´ Steel Curtain Rising: Reflections on Alan Fanaca's Retirement

Which were the most important reasons the Steelers lost to the Ravens (pick all that apply)

Thursday, May 12, 2011

Reflections on Alan Fanaca's Retirement

Former Pittsburgh Steelers All-Pro guard Alan Fanaca, perhaps the franchises best player at that position, retired Tuesday ending a 13 year career.

Drafted by the Steelers in the first round of the 1998 NFL draft, Fanaca broke into the starting line up and remained a fixture at guard for a decade.

During the team’s 2003 season Fanaca proved his value to the team yet again, by shifting to left tackle (on first and second downs) when injuries had decimated the team’s offensive line. Fanaca’s peers nonetheless voted him to the Pro Bowl.

Tom Donahoe’s Last Great Pick

Tom Donahoe, whose personnel moves had a huge hand in the Steelers return to contender status of the 1990’s, is oft remembered for a series of premium picks in the late 1990’s that either “didn’t pan out” (Troy Edwards) or were outright busts (Jermaine Stephens, Scott Shields, Jeremy Staat.)

But Fananca was has last great, and arguably greatest pick, and certainly his best first round pick overall. Coming to the Steelers in 1998, Fanaca got a unique vantage point into Steelers history.

Fanaca participated in (although did not contribute to) the decline of the Cowher-Donahoe era, helped usher in the rebirth and subsequent “knocking on heaven’s door” phase of the early Cowher-Colbert era, basked in the glory of Super Bowl XL, and stayed on for the beginning of the Mike Tomlin era.

No Money, No Honey….

Fanaca, who was drafted mere months after the Steelers 1998 AFC Championship loss to the Denver Broncos, would suffer through the agony of two more AFC championship losses, both at the hands of the Patriots, and both at Heinz Field.

Alas, Fanaca never had the chance to exorcise those AFC Championship demons with the rest of his teammates as he had departed for the New York Jets as a free agent in the 2008 off season.

Alan Fanaca’s departure was not without some acrimony. Pittsburgh wanted him back but, as is their nature, the Steelers were not ready to break the bank for Fanaca.

When it became clear an agreement was not in the offing, Fanaca asked for a trade, and criticized the team for failing to provide him with financial security – an odd comment from someone who’d been paid tens of millions of dollars by the Steelers.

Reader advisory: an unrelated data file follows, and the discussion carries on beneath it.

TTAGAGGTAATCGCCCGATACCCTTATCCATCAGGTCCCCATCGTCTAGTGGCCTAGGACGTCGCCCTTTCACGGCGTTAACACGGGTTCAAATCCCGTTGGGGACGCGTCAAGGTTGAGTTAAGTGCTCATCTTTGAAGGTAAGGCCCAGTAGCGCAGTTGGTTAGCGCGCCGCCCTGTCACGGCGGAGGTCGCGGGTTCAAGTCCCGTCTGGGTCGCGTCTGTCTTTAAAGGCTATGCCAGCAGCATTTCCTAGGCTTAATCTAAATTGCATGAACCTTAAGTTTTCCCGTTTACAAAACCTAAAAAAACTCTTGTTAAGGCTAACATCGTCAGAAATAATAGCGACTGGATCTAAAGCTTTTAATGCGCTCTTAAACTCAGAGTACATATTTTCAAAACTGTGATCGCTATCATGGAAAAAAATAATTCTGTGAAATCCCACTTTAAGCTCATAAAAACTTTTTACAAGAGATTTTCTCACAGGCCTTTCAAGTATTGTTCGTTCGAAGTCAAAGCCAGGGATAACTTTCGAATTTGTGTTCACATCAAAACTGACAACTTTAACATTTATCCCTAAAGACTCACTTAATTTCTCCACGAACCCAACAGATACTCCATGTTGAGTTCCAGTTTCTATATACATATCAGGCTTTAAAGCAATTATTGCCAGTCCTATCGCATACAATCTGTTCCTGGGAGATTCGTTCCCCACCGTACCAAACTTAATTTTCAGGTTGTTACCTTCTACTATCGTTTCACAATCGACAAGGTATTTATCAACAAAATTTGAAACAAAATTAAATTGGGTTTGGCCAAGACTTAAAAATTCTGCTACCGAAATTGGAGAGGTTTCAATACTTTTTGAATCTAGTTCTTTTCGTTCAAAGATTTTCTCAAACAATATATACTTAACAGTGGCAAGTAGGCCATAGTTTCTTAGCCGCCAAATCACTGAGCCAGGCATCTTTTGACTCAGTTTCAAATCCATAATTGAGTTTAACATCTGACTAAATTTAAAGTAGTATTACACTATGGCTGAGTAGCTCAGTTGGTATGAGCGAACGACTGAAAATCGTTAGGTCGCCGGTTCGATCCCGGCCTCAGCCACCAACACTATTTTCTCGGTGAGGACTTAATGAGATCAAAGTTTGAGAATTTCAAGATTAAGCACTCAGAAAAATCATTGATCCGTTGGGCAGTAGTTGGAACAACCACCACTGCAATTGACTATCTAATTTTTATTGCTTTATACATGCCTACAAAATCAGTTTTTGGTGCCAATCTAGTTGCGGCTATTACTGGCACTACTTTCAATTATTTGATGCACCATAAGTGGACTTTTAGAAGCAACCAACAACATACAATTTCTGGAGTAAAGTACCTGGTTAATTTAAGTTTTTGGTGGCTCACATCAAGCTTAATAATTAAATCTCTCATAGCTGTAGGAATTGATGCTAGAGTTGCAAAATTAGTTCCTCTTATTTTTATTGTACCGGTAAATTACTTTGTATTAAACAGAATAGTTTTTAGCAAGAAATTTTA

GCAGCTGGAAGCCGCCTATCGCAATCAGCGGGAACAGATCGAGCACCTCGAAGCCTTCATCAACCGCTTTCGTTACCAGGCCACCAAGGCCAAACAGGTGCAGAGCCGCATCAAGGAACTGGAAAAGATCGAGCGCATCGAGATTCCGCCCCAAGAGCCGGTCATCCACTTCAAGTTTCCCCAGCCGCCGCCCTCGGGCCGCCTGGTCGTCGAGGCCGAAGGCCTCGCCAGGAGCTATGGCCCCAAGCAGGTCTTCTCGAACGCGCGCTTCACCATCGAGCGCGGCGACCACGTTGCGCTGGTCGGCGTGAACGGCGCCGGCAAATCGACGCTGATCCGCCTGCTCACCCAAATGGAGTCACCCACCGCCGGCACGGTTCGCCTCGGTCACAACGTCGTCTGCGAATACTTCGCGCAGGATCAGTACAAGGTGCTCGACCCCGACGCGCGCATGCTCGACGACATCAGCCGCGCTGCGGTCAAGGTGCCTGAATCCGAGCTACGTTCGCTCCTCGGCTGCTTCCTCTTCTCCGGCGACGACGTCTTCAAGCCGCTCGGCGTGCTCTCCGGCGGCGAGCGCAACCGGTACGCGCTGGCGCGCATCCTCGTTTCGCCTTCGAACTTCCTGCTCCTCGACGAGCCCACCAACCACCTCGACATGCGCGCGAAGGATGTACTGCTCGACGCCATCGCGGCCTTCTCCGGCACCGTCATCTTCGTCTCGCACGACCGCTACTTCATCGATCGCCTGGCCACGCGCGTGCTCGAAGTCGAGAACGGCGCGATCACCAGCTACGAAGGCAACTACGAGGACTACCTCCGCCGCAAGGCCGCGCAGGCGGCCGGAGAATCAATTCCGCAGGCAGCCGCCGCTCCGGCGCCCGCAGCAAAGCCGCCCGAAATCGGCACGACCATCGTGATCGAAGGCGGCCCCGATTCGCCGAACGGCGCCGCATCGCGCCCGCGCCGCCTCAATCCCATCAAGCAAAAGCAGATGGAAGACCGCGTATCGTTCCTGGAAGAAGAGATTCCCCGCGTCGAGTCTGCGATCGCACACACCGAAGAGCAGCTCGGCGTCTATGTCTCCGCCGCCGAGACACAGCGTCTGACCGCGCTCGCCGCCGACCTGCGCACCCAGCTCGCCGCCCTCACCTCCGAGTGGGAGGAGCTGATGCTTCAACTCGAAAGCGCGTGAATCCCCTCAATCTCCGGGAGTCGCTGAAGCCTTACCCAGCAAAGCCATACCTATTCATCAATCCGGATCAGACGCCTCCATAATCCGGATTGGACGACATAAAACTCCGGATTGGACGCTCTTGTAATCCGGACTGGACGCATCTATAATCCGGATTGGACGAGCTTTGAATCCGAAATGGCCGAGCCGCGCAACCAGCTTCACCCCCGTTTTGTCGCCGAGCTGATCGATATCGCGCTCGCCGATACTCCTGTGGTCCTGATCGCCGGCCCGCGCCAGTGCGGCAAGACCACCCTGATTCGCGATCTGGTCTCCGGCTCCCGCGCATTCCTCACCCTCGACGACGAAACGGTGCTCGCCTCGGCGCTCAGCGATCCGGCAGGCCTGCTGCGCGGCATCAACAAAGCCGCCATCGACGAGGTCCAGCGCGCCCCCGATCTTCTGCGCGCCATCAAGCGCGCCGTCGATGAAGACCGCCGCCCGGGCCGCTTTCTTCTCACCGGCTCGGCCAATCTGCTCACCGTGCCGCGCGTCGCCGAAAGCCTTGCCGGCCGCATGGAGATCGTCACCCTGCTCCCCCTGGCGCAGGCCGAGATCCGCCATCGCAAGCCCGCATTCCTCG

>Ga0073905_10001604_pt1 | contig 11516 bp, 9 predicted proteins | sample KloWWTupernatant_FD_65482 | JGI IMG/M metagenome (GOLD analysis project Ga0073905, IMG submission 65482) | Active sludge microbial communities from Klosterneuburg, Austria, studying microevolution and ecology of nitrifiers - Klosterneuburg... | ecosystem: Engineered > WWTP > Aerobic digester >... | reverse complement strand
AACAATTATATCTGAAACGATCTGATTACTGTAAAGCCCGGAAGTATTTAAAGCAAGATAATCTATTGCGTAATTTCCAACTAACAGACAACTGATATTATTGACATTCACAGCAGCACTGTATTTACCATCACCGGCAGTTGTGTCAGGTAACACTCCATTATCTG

Mike Tomlin inherited the situation, and managed it well. Fanaca might not have been happy, he might not have bought into Larry Zierlein’s new blocking schemes (not that he should have) but he certainly gave his all while on the field, right up until his final game against Jacksonville.

Fanaca of course played for New York for two seasons and then finished his career at Pittsburgh West, aka the Cardinals.

There’s been a lot of speculation as to who will be the first pure-Cowher era Steeler to enter into the Hall of Fame. While Jerome Bettis will likely beat him there, if there is any justice Fanaca will some day join him.

Thanks for visiting. Click here to check out the rest of Steel Curtain Rising. Or, click here to follow this site on Twitter.

2 comments:

Tim said...

as awesome of a player fanaca was, i'm having a hard time looking back on him fondly after the way he conducted himself his last summer as a steeler, publicly demanded to be traded and commenting negatively on tomlin's hiring. but i guess that's just the business part of football & maybe fanaca has since learned it's not all about him.

KT said...

Tim,

I tend to agree. Steel Curtain Rising did not exist in 2007, but I thought his complaining about "not being treated fairly," and "lacking financial security" were a bunch of bull.

His rookie contract had to have been for several million, and his second contract was at least 20 million and certainly higher. (I remember looking it up at the time.)

So the Steelers "forced" him to play his final contract year, which probably "only" paid him between 5-7 million. We should all be so unlucky some day. (Ok, few of us put our bodies on the line like football players do, but you get the point.)

Still, I don't hold many hard feelings. He came to Pittsburgh, gave us ten All-Pro seasons and for that I salute him.

Another way to look at it is that at least he was honest about basing his decision on money and only money.
I have a lot more respect for than I do for someone like Neil O'Donnell who said he'd take less money to stay than go to a bad team, then turned around and left a Super Bowl team for a 1-15 team....